Connecticut Measure Would Make Killing Babies in Abortions a Constitutional Right

State   |   Micaiah Bilger   |   Mar 21, 2023   |   11:17AM   |   Hartford, Connecticut

Connecticut lawmakers are considering two state constitutional amendments this spring that would create a “right” to kill unborn babies in abortions.

One bill, Senate Joint Resolution 42, met with overwhelming public opposition Monday at a hearing in the Joint Government Administration and Elections Committee. Members of the public submitted dozens of written testimonies, almost all of them opposing the pro-abortion bill.

“… a right in the Connecticut Constitution to abortion up to birth or for any reason is a radical and extremist proposal and outside even moderate pro-choice views,” Peter Wolfgang, president of the Family Institute of Connecticut Action, testified to lawmakers.

He pointed to a 2022 Gallup poll that found 35 percent of Americans say abortions should be legal “under any circumstances.”

If ratified, the amendment would create a “right to privacy,” including “the fundamental right to reproductive freedom … to prevent, continue or end one’s own pregnancy” in the Connecticut Constitution.

Connecticut already allows unborn babies to be aborted with very few limits, and pro-abortion Democrats control the state legislature. But the amendment would make it more difficult for future state lawmakers to pass even modest restrictions on abortion.

Others who testified against the bill included leaders of the Connecticut Catholic Public Affairs Conference, doctors, nurses and a Jewish rabbi who described abortion as “mass-murder of the preborn.”

ACTION ALERT: To opoose this radical measure Contact Connecticut state lawmakers.

“Abortion-on-demand is unequivocally and demonstrably against Jewish Law, both in letter and in spirit,” Rabbi Noson Leiter, executive director of Help Rescue Our Children, testified. “In plain English, please do not obscure ‘lethality’ under the guise of ‘privacy,’” he continued, adding that “doing so deceives the public and thereby undermines the legitimacy of any such ballot amendment.”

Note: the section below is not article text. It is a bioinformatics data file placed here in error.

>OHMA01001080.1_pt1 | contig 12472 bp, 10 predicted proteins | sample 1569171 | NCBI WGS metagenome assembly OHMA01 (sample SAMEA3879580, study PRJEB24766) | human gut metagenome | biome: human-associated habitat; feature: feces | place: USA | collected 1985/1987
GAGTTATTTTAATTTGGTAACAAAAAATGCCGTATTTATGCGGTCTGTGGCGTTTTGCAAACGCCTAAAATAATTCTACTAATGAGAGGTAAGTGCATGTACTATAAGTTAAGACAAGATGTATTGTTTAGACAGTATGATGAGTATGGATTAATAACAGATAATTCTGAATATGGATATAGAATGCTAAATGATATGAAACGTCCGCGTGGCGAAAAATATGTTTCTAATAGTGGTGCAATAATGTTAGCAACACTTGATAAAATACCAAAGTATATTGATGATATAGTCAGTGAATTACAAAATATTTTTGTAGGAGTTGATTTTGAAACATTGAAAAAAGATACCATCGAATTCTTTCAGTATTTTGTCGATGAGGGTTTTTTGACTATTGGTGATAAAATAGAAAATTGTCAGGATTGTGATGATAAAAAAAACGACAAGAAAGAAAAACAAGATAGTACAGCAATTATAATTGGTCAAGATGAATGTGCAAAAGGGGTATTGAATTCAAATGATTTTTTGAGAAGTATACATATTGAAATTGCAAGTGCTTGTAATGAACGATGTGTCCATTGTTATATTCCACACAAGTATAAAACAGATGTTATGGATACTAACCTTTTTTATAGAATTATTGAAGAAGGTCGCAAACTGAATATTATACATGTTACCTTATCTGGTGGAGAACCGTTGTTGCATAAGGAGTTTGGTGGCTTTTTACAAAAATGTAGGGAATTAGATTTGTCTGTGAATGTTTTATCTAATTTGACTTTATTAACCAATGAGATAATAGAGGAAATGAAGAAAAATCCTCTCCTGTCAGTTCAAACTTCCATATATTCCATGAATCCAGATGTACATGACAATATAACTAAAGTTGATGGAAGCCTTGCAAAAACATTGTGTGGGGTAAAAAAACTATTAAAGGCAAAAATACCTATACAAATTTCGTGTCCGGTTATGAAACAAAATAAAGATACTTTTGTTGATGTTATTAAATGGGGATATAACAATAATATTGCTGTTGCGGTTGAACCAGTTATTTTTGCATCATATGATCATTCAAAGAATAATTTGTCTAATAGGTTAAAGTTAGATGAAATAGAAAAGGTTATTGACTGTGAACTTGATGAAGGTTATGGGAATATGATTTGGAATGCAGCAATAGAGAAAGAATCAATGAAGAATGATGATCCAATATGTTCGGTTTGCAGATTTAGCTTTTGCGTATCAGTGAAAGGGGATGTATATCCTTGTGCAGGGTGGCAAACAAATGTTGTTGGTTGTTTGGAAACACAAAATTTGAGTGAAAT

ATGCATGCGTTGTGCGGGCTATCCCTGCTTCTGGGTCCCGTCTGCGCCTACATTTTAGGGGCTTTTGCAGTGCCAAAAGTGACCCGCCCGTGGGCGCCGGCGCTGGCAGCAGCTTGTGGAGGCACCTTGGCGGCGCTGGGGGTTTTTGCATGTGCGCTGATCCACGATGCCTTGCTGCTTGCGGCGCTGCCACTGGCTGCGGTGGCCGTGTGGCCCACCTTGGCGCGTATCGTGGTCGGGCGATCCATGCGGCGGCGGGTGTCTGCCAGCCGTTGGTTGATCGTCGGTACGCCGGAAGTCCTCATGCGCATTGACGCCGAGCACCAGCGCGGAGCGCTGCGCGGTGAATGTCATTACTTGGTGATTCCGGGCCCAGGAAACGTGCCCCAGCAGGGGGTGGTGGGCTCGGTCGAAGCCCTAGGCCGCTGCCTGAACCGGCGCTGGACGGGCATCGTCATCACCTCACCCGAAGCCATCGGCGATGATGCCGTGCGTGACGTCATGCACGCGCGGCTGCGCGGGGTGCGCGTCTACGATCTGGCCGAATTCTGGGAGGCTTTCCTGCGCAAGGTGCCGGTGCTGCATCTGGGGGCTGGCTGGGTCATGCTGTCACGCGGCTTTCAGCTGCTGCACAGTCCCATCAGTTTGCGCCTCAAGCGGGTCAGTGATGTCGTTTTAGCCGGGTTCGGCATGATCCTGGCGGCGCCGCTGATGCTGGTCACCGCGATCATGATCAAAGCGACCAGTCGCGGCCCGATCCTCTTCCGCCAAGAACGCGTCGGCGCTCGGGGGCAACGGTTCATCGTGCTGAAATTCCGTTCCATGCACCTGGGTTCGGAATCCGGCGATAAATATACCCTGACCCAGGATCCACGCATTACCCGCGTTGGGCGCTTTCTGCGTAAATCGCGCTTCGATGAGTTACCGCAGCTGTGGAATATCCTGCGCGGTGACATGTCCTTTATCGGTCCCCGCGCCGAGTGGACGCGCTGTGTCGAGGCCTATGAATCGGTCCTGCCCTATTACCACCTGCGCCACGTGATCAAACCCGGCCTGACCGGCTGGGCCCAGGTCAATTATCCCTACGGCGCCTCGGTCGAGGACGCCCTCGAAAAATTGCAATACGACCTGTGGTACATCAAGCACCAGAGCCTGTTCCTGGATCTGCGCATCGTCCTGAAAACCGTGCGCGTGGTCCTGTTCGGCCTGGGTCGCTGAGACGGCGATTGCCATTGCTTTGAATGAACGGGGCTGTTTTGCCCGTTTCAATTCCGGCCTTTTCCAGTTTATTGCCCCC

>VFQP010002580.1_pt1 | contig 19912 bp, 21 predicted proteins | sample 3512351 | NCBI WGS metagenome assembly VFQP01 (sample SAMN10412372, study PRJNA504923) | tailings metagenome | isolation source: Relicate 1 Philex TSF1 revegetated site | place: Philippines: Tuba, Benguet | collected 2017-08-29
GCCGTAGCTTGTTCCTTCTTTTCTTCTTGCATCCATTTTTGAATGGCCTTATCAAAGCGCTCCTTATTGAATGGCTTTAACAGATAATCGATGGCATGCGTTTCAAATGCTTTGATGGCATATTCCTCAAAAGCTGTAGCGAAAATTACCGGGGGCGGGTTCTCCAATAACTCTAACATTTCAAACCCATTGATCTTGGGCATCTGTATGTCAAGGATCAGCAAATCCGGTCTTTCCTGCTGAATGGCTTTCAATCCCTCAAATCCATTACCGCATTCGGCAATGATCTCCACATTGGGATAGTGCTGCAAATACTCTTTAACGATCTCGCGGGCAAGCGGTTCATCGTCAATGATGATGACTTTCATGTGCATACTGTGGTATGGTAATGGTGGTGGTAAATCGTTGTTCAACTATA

To amend the state constitution, the measure either must pass the legislature by a three-fourths majority in both chambers or pass by a simple majority in both chambers in two successive legislative sessions, and then be approved by voters on the ballot. Connecticut voters may be presented with the measure in November 2024.

According to the National Catholic Register, state Rep. Keith Denning, D-Wilton, recently introduced a similar pro-abortion constitutional amendment, House Joint Resolution 8.

His amendment would “allow for reproductive freedom by permitting a person, in consultation with such person’s physician, the choice to have an abortion under the state Constitution.”

Denning told the Register that the overturning of Roe v. Wade last year prompted him to create the legislation.

“I met hundreds of people who felt betrayed by our national change by the Supreme Court to protect the right to an abortion,” he said. “While we have laws that protect a women’s right to an abortion, people realize that with a change in party, the protection could be removed here in Connecticut and they would lose the right.”

But Chris Healy, executive director of the Connecticut Catholic Conference, condemned the effort as an attempt to “glorify” killing babies in the womb.

“The Dobbs decision propelled the abortionists in Connecticut with a quandary — what more can they push for in a state with prevalent abortion services?” Healy said. “[This is] a cynical attempt to glorify Connecticut as a national center for the taking of human life.”

Since the U.S. Supreme Court ruled that there is no constitutional right to abortion in June, the pro-abortion movement has been trying to create a “right” to abort unborn babies in state constitutions through ballot initiatives.

Vermont, California and Michigan passed pro-abortion constitutional amendments in November, and pro-life leaders are warning of similar efforts in Ohio, Maryland, Missouri, Nevada and South Dakota.

Several states have pro-life constitutional amendments that voters passed in recent years, including Alabama, Louisiana, Tennessee and West Virginia.

Currently, 14 states are enforcing pro-life laws that prohibit or strictly limit the killing of unborn babies in abortions, and others are fighting in court to do the same. Pro-life leaders estimate tens of thousands of babies’ lives have been saved since the overturning of Roe v. Wade in June.

Polls consistently show a strong majority of Americans support legal protections for unborn babies, especially after the first trimester or once their heartbeat is detectable.

ACTION ALERT: To opoose this radical measure Contact Connecticut state lawmakers.